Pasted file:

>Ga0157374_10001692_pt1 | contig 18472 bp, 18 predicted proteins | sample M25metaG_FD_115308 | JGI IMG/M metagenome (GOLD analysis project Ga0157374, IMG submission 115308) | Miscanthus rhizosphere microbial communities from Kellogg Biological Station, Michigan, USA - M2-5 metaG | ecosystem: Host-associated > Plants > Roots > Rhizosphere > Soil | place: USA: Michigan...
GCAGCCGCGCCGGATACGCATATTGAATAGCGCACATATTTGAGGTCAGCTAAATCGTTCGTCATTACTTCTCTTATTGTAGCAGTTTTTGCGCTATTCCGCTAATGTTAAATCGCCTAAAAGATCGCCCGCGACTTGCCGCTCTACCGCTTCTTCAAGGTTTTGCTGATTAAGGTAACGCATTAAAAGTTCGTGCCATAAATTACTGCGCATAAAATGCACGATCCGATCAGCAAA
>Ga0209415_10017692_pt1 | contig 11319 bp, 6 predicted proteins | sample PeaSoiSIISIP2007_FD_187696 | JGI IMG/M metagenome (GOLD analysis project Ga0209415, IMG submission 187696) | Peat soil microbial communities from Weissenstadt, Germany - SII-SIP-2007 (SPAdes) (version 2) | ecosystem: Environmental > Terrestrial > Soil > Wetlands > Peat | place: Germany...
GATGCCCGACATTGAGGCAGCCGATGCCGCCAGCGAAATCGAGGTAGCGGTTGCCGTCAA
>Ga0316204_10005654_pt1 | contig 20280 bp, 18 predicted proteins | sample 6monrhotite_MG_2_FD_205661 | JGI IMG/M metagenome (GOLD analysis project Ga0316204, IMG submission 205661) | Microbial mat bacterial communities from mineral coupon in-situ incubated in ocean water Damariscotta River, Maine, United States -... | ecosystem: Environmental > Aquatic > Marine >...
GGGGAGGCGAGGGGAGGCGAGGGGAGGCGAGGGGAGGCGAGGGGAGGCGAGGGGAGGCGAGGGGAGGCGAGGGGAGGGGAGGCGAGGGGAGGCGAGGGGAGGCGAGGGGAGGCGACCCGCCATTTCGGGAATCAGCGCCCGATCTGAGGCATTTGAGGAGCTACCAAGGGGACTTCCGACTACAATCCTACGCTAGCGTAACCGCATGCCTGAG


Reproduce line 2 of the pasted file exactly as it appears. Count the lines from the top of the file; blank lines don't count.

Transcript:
GCAGCCGCGCCGGATACGCATATTGAATAGCGCACATATTTGAGGTCAGCTAAATCGTTCGTCATTACTTCTCTTATTGTAGCAGTTTTTGCGCTATTCCGCTAATGTTAAATCGCCTAAAAGATCGCCCGCGACTTGCCGCTCTACCGCTTCTTCAAGGTTTTGCTGATTAAGGTAACGCATTAAAAGTTCGTGCCATAAATTACTGCGCATAAAATGCACGATCCGATCAGCAAA